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Stimulants in Tea That Affect Your Brain

For those who are sensitive to coffee, tea may be the best choice.

It may also be a better option for those who want to reap the benefits of the unique amino acid L-theanine, especially in green tea, which can affect beta waves in the brain.

When you sip coffee, you feel fairly nice because of the two caffeine-related stimulant drugs in tea and coffee, such as theobromine and theophylline.

These drugs in tea and coffee have psychoactive effects on the brain. In this article, you will learn about stimulant drugs in tea that affect your brain.

Caffeine

Caffeine is a psychoactive substance that is well-known throughout the world. Coffee is the largest source of caffeine, and it is also one of the Western diet’s largest sources of antioxidants.

The world’s second-biggest source of caffeine is tea, and it can provide a mild quantity of caffeine.

Caffeine stimulates the nervous system, improves alertness, and decreases somnolence.

However, this is because it blocks the inhibitory neurotransmitter adenosine in certain brain synapses, resulting in stimulant effects.

Adenosine levels in the body rise throughout the day, causing some sleep disruption. The more adenosine, the higher the inclination to fall asleep.

Therefore, caffeine can reverse this effect. The difference between coffee and tea is that tea has much less caffeine in it.

A big cup of coffee contains about 300 mg of caffeine, while a cup of tea contains 30 to 70 mg of caffeine (1, 2).

Theobromine and Theophylline

Theophylline and theobromine in caffeine belong to a family of organic compounds called xanthines. Both have various physiological effects.

Theophylline relaxes smooth muscles in the airway, promoting breathing, while also increasing the rate of heart contractions.

However, it has a mild diuretic effect and increases the circulation of blood across the body, which may lower blood pressure.

Cocoa beans are also powerful sources of both substances. The concentrations of these drugs in tea are very low, and their effect on the body is mild.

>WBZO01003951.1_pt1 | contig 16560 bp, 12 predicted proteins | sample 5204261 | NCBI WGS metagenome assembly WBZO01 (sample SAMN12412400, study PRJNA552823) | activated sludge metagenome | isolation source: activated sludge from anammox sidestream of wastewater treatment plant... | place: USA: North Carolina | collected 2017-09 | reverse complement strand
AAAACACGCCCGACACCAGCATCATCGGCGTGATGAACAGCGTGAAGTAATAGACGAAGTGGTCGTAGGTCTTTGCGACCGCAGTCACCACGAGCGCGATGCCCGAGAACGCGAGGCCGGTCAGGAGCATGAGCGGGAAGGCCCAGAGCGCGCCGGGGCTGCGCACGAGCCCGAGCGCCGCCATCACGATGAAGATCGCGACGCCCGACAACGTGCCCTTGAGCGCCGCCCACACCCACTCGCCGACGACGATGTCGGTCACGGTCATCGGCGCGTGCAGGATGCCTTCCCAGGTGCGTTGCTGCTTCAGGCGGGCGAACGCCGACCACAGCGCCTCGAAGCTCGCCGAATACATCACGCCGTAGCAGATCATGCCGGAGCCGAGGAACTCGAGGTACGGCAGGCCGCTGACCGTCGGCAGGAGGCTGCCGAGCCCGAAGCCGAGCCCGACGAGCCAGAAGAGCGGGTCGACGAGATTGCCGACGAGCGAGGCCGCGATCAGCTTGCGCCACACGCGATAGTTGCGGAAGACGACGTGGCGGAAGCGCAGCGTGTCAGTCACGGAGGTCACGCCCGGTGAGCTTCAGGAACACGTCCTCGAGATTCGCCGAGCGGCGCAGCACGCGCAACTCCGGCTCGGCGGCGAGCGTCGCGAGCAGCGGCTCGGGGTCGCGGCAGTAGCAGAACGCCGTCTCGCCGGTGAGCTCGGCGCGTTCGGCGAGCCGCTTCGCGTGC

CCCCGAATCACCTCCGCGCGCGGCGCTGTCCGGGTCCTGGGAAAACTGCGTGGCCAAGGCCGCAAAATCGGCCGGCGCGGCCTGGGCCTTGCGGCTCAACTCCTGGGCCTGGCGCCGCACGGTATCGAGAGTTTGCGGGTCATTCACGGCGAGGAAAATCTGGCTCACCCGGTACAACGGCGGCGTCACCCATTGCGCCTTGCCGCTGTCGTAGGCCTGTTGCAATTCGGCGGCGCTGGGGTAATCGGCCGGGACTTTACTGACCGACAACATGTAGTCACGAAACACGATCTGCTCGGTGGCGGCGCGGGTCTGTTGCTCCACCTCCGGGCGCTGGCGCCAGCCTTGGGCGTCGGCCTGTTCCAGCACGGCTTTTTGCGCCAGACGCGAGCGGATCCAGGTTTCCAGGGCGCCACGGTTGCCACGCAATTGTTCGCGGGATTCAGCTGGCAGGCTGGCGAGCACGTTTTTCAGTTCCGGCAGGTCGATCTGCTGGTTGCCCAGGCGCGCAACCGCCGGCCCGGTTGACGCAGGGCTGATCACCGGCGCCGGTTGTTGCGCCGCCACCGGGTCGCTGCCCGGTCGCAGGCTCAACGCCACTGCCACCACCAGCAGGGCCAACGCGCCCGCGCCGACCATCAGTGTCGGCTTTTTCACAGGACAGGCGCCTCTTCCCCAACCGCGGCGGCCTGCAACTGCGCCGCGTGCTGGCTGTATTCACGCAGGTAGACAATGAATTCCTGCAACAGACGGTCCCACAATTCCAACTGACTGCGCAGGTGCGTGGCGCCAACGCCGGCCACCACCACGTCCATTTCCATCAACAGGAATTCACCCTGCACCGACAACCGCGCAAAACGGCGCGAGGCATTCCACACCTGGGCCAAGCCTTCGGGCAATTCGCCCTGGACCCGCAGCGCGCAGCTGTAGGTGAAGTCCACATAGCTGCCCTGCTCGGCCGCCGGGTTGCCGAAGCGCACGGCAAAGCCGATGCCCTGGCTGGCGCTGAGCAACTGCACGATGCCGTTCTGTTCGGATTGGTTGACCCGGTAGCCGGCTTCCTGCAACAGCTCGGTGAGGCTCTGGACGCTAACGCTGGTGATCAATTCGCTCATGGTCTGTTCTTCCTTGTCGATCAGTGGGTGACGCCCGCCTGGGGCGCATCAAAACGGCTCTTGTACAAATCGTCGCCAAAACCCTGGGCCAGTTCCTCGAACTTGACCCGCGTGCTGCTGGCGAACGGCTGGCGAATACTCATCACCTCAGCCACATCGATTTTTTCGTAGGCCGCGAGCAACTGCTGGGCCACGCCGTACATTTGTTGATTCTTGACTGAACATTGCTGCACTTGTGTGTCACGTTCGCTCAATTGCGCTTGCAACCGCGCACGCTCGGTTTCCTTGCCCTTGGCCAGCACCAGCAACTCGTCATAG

Therefore, most of the caffeine you drink is metabolized into theophylline and theobromine, and the level of these two metabolites will rise every time you drink caffeinated beverages (3).

L-Theanine

L-theanine is a special amino acid. It can reach the brain, like caffeine, theophylline, and theobromine, by crossing the blood-brain barrier.

L-theanine enhances the production of brain waves (alpha waves) in humans, which can cause relaxation. L-theanine can also affect brain neurotransmitters, such as GABA and dopamine.

However, some studies show that L-theanine can improve mindfulness and brain function in combination with caffeine (4, 5).

Tea and Coffee Effects on the Brain

Tea and coffee both involve caffeine. Therefore, both have a stimulant-like effect on the brain. The effect of tea is like being soft, while coffee has a rapid, strong brain-boosting effect.

Coffee has some disadvantages for some people because sometimes it stops you from doing work because it can trigger your brain. This unnecessary coffee stimulating effect can cause you to waste a lot of time.

Caffeine’s drawbacks include things like scrolling through mobile messages and reading meaningless news articles.

In this scenario, tea has less caffeine than coffee. Therefore, the drugs in tea have a complementary effect on your brain.

Conclusion

While doing a computer job or learning, tea seems to be the best choice, while coffee is better suited for physical activities.

The drugs in tea can stimulate the neurological system, increase alertness, and reduce sleepiness.

It blocks the inhibitory neurotransmitter adenosine at specific brain synapses, producing stimulant effects.

Tea contains far less caffeine than coffee, so its effect on the body is mild.

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